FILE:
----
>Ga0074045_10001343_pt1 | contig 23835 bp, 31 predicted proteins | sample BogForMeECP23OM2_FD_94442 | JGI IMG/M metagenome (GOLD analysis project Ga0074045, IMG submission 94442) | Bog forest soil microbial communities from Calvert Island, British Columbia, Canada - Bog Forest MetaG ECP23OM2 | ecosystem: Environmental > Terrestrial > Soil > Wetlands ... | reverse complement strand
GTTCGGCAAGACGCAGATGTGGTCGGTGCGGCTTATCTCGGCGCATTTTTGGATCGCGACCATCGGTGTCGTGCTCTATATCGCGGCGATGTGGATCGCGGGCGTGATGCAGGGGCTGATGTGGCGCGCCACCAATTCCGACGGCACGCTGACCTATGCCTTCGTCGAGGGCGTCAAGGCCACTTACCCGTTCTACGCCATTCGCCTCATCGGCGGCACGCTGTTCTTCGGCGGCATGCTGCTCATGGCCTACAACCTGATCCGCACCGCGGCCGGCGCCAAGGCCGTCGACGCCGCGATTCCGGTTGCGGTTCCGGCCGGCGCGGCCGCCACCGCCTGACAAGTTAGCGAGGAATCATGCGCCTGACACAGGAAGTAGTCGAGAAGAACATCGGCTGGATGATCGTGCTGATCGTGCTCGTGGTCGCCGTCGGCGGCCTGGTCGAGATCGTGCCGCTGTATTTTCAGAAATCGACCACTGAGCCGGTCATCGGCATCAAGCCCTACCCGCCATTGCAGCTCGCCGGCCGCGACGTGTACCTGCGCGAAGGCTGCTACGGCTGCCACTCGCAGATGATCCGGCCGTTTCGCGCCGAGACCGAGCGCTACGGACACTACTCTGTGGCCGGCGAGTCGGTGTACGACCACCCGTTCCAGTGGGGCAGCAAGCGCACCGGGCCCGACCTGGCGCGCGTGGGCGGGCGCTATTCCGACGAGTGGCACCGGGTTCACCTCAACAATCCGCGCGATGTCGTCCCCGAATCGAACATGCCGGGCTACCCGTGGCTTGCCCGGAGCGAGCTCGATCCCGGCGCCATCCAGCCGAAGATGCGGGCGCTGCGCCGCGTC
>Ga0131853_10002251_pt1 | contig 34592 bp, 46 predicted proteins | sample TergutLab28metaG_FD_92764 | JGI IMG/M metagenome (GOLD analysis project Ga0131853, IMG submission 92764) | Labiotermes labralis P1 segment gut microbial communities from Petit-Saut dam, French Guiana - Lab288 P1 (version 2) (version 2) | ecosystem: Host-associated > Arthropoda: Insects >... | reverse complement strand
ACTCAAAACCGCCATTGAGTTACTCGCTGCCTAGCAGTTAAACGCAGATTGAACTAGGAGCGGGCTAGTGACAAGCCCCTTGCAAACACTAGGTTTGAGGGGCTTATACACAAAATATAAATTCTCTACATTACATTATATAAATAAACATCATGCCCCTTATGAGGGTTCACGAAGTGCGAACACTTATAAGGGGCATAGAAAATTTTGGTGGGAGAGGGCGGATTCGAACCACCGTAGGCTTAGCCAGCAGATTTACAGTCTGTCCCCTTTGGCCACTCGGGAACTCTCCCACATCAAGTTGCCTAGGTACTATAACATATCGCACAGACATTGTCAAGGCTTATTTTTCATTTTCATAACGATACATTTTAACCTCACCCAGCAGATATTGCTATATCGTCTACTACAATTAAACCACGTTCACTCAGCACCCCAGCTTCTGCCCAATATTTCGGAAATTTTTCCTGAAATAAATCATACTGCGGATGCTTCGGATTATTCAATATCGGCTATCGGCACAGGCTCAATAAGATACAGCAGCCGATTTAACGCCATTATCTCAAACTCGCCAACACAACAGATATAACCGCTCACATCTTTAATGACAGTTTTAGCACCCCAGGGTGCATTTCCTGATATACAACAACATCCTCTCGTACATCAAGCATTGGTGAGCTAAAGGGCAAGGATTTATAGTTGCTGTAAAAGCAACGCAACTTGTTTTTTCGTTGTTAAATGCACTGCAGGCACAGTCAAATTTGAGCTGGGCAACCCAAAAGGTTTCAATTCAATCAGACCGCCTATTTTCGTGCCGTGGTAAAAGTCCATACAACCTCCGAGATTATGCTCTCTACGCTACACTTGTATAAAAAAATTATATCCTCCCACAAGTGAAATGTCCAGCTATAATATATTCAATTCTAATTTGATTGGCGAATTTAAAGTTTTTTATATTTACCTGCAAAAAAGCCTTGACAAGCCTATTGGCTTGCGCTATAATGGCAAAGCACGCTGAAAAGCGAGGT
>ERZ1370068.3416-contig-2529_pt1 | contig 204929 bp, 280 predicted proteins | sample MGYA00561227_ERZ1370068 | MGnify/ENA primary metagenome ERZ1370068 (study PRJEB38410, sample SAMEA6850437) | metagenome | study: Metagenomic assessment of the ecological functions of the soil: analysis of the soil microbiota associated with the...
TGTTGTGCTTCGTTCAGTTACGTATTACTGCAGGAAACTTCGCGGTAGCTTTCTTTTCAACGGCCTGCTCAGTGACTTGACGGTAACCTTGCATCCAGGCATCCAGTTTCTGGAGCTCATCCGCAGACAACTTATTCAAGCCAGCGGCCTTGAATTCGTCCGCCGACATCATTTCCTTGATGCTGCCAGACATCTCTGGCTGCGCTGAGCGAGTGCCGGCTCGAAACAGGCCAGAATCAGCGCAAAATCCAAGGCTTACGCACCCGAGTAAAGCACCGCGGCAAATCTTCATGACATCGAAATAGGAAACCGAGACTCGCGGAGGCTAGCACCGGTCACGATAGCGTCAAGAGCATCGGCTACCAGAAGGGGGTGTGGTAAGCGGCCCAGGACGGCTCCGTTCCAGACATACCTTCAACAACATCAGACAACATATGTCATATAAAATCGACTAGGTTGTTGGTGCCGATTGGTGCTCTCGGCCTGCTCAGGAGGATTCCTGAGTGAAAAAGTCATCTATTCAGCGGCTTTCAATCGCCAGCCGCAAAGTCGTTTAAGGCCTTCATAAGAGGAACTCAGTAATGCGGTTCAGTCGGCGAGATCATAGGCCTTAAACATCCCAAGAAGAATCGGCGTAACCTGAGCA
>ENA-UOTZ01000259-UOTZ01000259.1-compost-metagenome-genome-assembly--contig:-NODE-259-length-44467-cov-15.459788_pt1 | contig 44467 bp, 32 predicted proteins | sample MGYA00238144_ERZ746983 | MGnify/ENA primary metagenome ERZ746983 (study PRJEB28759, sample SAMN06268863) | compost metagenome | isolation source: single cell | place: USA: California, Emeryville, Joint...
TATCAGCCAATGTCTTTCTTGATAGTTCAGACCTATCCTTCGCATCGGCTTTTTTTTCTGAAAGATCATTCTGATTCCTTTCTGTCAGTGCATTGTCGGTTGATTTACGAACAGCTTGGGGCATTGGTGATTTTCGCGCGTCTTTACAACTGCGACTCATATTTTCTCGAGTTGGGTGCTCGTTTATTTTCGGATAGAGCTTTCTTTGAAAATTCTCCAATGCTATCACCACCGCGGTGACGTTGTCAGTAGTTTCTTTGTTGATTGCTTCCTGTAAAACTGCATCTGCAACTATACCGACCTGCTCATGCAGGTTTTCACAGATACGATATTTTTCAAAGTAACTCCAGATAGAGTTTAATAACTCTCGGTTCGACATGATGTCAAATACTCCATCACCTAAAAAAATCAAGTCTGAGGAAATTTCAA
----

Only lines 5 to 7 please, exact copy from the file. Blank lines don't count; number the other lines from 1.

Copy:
>ERZ1370068.3416-contig-2529_pt1 | contig 204929 bp, 280 predicted proteins | sample MGYA00561227_ERZ1370068 | MGnify/ENA primary metagenome ERZ1370068 (study PRJEB38410, sample SAMEA6850437) | metagenome | study: Metagenomic assessment of the ecological functions of the soil: analysis of the soil microbiota associated with the...
TGTTGTGCTTCGTTCAGTTACGTATTACTGCAGGAAACTTCGCGGTAGCTTTCTTTTCAACGGCCTGCTCAGTGACTTGACGGTAACCTTGCATCCAGGCATCCAGTTTCTGGAGCTCATCCGCAGACAACTTATTCAAGCCAGCGGCCTTGAATTCGTCCGCCGACATCATTTCCTTGATGCTGCCAGACATCTCTGGCTGCGCTGAGCGAGTGCCGGCTCGAAACAGGCCAGAATCAGCGCAAAATCCAAGGCTTACGCACCCGAGTAAAGCACCGCGGCAAATCTTCATGACATCGAAATAGGAAACCGAGACTCGCGGAGGCTAGCACCGGTCACGATAGCGTCAAGAGCATCGGCTACCAGAAGGGGGTGTGGTAAGCGGCCCAGGACGGCTCCGTTCCAGACATACCTTCAACAACATCAGACAACATATGTCATATAAAATCGACTAGGTTGTTGGTGCCGATTGGTGCTCTCGGCCTGCTCAGGAGGATTCCTGAGTGAAAAAGTCATCTATTCAGCGGCTTTCAATCGCCAGCCGCAAAGTCGTTTAAGGCCTTCATAAGAGGAACTCAGTAATGCGGTTCAGTCGGCGAGATCATAGGCCTTAAACATCCCAAGAAGAATCGGCGTAACCTGAGCA
>ENA-UOTZ01000259-UOTZ01000259.1-compost-metagenome-genome-assembly--contig:-NODE-259-length-44467-cov-15.459788_pt1 | contig 44467 bp, 32 predicted proteins | sample MGYA00238144_ERZ746983 | MGnify/ENA primary metagenome ERZ746983 (study PRJEB28759, sample SAMN06268863) | compost metagenome | isolation source: single cell | place: USA: California, Emeryville, Joint...